Foreign Leagues

Boca and River will make unrepeatable history in Superclásico Libertadores final

 • by Ryan Baldi
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Two Palmeiras goals early in the second half threatened to deprive the football world of a unique historical moment.

Trailing 2-0 from the first leg and 1-0 down in the return fixture, the Brazilians, chasing four goals in order to progress to the 2018 Copa Libertadores final, came out swinging. But Boca Juniors regained control and composure, sealing a comfortable 4-2 aggregate victory thanks to substitute Darío Benedetto’s 70th-minute strike.

Boca, for the first time ever, will face bitter cross-Buenos Aires rivals River Plate in the final of South America’s most prestigious tournament.

River’s passage to the Suerpclásico showdown was less straightforward. They required a controversial, VAR-awarded penalty in the fifth minute of a 14-minute injury time period to secure an away-goals win over defending champions Grêmio.

The Argentinians lost the first leg 1-0 at their El Monumental home, and referee Andres Cunha required protection from armed police after he awarded the decisive spot-kick in the dying stages at the Arena do Grêmio.

“There is no favourite, this will be a Superclásico like no other,” insisted Boca striker Ramón Ábila after his side saw off Palmeiras. “Now it is 50-50 chance of winning the trophy.”

While this Libertadores final meeting between the two Argentinian powerhouses is a first, it is also a last: the South American Champions League equivalent’s final will switch to a one-off fixture at a neutral venue from next season, meaning Buenos Aires’ two most famous footballing arenas will be the last to host home games in the continent’s showpiece.

At the time of writing, there is still uncertainty over whether away fans will be present at either game. Travelling supporters have been banned in Argentina since 2013 due to severe hooliganism in the country. However, Mauricio Macri, Argentina’s president, after backtracking on his initial proclamation that away fans would be allowed to attend the Libertadores final, now says it is up to the clubs to decide on the matter.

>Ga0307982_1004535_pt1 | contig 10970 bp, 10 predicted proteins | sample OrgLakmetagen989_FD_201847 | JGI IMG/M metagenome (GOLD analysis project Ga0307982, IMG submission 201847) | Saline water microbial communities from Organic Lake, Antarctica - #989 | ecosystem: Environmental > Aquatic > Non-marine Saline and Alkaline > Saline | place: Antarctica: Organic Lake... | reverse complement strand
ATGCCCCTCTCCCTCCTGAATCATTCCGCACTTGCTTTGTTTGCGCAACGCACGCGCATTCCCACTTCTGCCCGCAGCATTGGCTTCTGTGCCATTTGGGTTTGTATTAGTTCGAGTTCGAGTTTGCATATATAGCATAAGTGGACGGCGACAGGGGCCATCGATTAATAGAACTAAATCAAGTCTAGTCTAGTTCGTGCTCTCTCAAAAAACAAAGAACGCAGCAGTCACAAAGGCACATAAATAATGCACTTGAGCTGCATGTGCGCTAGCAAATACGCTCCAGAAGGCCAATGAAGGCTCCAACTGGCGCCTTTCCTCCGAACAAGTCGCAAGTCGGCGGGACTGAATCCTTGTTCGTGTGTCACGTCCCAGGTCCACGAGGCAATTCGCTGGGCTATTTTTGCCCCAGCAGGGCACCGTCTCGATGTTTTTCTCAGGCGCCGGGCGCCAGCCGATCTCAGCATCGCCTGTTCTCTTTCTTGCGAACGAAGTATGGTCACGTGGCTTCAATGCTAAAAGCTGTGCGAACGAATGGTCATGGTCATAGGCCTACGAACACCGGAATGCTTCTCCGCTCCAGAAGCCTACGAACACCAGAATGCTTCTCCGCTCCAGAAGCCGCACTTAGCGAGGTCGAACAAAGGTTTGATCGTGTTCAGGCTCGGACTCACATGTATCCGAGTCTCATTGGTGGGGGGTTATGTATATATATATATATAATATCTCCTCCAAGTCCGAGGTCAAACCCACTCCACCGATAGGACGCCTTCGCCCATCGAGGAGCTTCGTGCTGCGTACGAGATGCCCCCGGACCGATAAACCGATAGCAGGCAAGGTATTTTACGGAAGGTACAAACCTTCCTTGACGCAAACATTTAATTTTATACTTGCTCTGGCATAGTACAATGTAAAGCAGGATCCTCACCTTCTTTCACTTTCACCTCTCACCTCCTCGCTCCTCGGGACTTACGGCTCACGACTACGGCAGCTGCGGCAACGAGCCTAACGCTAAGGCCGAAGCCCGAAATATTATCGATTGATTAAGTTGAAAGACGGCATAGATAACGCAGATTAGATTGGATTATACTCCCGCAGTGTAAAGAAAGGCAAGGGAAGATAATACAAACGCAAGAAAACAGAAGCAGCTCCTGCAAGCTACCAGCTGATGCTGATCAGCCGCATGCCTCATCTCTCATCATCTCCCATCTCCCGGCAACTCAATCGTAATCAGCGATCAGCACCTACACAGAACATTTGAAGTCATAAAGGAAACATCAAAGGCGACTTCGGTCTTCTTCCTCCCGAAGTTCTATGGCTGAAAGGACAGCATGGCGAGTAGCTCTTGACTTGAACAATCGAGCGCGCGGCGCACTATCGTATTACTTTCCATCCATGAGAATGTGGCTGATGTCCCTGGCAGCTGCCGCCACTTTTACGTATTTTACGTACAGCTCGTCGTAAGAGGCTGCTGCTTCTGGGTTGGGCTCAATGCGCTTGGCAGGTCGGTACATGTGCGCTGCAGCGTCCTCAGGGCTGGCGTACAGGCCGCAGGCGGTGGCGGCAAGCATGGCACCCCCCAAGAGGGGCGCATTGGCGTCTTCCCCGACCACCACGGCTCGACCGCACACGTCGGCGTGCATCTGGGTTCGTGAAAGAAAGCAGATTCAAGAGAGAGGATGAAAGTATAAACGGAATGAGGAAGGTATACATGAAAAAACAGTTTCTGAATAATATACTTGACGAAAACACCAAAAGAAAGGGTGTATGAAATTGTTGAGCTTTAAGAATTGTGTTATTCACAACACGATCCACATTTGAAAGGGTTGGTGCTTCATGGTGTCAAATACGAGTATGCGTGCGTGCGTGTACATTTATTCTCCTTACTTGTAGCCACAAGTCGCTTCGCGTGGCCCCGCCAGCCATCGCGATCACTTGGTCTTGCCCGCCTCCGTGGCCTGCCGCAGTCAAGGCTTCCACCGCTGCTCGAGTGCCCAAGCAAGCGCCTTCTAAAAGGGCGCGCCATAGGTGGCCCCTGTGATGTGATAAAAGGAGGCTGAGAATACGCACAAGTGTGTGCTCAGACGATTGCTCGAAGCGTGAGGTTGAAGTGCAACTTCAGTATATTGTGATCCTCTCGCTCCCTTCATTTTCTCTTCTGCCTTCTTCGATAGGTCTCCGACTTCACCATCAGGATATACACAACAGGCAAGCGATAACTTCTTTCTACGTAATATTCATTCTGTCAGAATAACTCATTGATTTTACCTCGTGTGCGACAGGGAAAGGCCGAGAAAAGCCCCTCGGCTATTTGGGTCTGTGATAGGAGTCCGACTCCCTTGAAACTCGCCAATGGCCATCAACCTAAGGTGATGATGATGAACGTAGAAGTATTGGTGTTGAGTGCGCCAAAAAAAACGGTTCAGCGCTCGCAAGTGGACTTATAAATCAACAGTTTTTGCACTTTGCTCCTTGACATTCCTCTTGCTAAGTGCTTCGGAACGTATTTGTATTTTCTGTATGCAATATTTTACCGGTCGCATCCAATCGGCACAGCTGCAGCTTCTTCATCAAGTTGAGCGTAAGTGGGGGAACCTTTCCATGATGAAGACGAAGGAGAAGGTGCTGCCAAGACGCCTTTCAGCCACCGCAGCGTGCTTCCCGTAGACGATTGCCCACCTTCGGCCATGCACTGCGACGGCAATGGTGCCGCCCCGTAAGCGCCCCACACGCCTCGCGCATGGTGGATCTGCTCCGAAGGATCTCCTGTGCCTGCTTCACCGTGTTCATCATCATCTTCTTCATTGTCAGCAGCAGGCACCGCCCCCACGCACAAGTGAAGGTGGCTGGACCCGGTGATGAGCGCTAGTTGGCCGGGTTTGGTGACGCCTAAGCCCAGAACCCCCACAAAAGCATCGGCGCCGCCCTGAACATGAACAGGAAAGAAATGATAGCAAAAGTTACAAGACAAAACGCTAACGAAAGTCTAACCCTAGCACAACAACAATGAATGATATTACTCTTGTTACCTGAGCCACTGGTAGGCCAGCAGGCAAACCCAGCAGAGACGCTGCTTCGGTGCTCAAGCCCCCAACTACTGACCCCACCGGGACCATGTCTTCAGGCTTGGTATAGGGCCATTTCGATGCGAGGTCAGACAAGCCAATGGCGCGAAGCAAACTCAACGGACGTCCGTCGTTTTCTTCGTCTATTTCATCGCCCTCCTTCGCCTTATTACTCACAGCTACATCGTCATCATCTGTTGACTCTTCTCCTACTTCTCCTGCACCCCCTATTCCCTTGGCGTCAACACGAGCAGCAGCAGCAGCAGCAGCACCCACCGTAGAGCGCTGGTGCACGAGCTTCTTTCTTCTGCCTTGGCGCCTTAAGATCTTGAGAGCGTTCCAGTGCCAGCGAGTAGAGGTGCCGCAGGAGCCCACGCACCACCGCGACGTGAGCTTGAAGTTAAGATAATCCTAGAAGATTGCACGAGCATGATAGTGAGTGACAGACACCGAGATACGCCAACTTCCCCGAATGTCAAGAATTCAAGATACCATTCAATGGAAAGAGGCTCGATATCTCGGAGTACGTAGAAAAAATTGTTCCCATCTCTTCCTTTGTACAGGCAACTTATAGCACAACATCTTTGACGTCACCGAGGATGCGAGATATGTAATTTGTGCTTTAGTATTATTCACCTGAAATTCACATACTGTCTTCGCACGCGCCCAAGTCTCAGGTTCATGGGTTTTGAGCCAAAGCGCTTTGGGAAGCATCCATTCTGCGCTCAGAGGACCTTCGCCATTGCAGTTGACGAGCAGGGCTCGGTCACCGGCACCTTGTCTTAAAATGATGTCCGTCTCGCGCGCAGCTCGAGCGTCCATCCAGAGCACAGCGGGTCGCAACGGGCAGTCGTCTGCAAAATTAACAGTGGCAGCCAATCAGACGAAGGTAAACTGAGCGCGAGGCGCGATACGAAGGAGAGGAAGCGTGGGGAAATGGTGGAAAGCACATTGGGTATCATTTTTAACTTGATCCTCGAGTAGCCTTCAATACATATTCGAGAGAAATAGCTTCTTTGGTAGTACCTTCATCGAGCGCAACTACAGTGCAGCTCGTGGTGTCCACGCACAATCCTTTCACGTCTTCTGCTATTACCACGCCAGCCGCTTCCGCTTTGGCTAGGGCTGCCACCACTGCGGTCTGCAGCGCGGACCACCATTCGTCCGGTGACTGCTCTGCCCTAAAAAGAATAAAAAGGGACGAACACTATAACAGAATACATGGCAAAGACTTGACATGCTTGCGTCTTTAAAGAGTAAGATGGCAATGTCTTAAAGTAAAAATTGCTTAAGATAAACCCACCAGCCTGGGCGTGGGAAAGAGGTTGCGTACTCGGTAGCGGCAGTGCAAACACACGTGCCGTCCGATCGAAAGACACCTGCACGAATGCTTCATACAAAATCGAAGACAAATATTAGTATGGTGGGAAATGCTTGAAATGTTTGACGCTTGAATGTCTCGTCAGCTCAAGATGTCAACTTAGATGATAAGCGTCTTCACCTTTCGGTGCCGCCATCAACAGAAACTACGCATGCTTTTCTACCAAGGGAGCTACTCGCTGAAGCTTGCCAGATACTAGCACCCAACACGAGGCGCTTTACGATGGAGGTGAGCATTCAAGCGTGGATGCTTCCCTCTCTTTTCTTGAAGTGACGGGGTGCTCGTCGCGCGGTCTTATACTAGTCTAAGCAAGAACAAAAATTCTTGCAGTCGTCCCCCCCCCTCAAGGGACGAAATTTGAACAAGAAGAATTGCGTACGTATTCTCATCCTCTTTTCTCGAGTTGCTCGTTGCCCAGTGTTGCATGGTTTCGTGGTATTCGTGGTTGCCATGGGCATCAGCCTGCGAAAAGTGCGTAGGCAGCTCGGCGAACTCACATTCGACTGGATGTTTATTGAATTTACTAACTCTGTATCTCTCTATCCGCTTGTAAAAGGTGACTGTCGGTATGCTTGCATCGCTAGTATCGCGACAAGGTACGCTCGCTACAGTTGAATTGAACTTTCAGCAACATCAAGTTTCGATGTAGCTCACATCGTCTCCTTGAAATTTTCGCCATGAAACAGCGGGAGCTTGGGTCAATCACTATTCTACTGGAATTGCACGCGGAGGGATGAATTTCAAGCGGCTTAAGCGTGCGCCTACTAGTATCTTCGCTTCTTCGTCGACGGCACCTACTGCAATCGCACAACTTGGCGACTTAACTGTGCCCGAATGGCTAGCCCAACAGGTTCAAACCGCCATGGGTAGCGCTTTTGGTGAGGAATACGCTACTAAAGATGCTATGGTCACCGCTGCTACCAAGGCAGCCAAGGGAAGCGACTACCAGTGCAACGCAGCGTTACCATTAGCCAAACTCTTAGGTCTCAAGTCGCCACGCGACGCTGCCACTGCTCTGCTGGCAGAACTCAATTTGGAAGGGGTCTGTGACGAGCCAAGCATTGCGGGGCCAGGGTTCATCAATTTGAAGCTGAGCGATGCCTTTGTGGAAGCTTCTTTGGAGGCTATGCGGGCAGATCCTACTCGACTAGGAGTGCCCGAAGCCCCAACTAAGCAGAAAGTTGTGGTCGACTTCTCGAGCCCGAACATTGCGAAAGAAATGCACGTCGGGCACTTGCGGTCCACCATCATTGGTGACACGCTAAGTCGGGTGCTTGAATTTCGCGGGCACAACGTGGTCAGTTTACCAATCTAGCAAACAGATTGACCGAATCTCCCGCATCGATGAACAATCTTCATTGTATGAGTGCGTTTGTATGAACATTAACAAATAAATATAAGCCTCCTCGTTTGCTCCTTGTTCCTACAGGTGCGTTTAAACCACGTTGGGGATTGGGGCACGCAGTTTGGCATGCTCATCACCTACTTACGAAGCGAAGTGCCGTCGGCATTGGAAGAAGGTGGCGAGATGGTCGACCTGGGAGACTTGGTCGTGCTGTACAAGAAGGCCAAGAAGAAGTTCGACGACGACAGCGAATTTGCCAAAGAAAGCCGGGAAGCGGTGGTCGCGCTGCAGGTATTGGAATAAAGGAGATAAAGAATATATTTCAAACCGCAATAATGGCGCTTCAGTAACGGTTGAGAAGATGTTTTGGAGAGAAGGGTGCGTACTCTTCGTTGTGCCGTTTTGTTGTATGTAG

Although this will be the first time Boca and River have met in a Libertadores final, they do have previous in the competition. In 2000, Boca – who are aiming for a record-equalling seventh triumph this year – hammered River 5-1 on aggregate in the quarter-finals, and they again overcame their rivals, this time on penalties, in 2004.

River won the most recent Libertadores Superclásico, though, in a game marred by crowd violence. After a 1-0 River home victory in the first leg of their 2015 last-16 face-off at El Monumental, Boca fans, during the Bombonera reverse fixture, broke a hole in the protective barrier that shields the players on their way to and from the pitch and launched home-made tear gas into the tunnel. The game was abandoned and CONMEBOL, South American football’s governing body, eliminated Boca.

Even if the clubs and authorities decide to err on the side of caution and allow only home supporters into each fixture – with Boca hosting the first leg on November 10, then River the return on November 24 – the atmosphere will be electric inside these unique footballing cauldrons.

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Boca’s Bombonera is crammed into a deprived, dock-side part of the city, while River, nicknamed Los Millonarios – The Millionaires – moved from nearby to a more affluent area in the 1920s, and the class divide still plays a major part in this grand rivalry’s hostility.

La Bombonera, with its dissociative D shape and steeply tiered stands, is instantly recognisable and renowned as the home of one of the most atmospheric matchday experiences in the game. River’s bowl-shaped Monumental presents a similarly impressive spectacle, offering a breathtaking vista when fans drape the stadium in red and white streamers.

Reigning champions and runners-up respectively, Boca and River have made slow starts to the current Argentinian Primera División campaign. After 11 games, Racing Club lead the way while Boca trail in sixth place, with just one win from their last five games; River, having played one game fewer, are down in ninth.

Despite trailing Boca in the standings, though, River may enter the Libertadores final the more confident team, having beaten their rivals 2-0 in September’s league Superclásico at La Bombonera. Boca have a slight historical edge, however, with 88 derby wins to River’s 81.

With both the money and focus of the footballing world shifting increasingly towards Europe and the Champions League, a Libertadores final between Argentina’s two biggest clubs, who enjoy one of the game’s fiercest and most famous rivalries, gives South America the chance to reclaim the spotlight.

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